Confusion remains over clear, succinct policy on use of masks in primary care.

Second guessing

As one practice manager told us, the lack of clarity results in people reading more into messaging or actions than perhaps they should – or would do if clear policies were laid out.

“This week I read the number of face masks that GPs can order from the Government’s emergency PPE portal has doubled from 50 to 100 per week. Is this a reaction to the rules changing? We don’t know – we’re trying to second guess all of the time,” the PM said.

“We’re also forever trying to interpret what guidelines are out there. Talking to PMs from nearby practices we had all read the advice from PHE in different ways, resulting in different policies. It’s a mess.”

Another PM pointed out that where there’s room for interpretation, people will choose their own path, potentially confusing patients.

“Our practice group covers two different sites. At one, the GPs are insisting on face masks, the other isn’t (mainly because they think it hinders the personal touch of face-to-face consultations). One patient ended up visiting both sites and ended up being totally confused! I felt sorry for them and, despite my best efforts, I haven’t been able to introduce a common policy. We need clear, guidance from the powers at be. Quickly.”

There are also calls for the NHS to communicate clear do’s and don’ts of wearing masks. Critics of mandatory mask wearing says that they can make staff complacent and less aware, so it’s worth repeatedly sharing some basic do’s and don’ts. Some NHS Trusts and CCGs have shared posters and online resources – if not there is plenty of advice out there, including NHS advice about beards and face masks.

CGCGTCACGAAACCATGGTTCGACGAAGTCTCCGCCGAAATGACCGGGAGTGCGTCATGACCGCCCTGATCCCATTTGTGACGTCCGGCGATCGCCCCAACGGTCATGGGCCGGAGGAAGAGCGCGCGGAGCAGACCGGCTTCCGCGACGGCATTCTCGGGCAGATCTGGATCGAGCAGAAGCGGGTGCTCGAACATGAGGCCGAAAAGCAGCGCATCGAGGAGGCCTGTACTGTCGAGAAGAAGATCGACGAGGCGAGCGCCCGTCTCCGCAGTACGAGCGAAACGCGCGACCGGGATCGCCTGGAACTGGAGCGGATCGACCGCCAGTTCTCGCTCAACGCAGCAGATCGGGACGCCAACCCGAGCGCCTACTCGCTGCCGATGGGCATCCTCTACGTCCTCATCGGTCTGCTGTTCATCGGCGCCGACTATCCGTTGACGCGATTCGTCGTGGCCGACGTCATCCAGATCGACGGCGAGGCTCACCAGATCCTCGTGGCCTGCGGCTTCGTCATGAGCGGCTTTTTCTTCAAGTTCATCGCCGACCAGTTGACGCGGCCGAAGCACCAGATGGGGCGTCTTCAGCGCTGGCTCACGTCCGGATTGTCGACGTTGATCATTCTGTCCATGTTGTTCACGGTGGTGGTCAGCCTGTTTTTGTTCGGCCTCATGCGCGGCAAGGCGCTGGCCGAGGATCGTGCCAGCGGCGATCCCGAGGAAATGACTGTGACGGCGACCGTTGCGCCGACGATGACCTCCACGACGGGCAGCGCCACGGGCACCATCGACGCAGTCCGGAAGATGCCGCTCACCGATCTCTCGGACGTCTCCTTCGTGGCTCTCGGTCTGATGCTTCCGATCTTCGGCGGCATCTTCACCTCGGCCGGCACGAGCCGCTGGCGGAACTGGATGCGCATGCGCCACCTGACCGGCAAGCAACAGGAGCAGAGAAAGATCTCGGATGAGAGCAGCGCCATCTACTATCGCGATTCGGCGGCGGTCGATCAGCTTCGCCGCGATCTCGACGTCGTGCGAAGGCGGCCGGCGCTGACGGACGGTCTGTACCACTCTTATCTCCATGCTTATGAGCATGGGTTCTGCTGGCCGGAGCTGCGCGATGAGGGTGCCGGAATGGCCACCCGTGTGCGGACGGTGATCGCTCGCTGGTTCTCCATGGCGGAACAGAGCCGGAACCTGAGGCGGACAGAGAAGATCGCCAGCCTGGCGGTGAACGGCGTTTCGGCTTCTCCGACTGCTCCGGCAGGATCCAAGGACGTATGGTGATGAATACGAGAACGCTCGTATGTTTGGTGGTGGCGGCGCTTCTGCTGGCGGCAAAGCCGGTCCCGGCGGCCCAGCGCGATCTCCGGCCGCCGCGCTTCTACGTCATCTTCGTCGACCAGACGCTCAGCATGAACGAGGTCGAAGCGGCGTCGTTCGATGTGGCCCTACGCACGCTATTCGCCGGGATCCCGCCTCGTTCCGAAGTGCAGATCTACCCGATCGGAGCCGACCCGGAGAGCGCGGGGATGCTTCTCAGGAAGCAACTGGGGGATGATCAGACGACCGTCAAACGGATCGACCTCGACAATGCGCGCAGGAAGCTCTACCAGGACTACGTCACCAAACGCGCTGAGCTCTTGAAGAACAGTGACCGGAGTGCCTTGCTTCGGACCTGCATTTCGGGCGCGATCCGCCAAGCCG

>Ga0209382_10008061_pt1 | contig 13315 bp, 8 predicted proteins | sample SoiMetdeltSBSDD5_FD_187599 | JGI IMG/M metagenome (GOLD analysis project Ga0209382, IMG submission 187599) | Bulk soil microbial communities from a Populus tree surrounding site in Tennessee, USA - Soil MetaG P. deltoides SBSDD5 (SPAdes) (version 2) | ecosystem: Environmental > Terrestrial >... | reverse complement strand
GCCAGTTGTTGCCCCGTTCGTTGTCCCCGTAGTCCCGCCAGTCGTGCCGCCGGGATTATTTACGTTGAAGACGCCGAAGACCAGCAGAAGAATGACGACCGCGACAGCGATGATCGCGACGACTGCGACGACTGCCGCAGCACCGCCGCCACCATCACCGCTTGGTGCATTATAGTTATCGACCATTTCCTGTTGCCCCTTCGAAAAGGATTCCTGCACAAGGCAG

It’s clear talking to practice managers that communication is vital whether mandatory face mask policies are being put in place or not.

Telling people when they book an appointment or pass through the telephone triage system, text messages, notes on appointment reminders, website updates and newsletters are just some of the methods being used to share the policy updates. What’s more, a selection of posters and screen ready images have been made available to Practice Index PLUS members covering off the following key messages: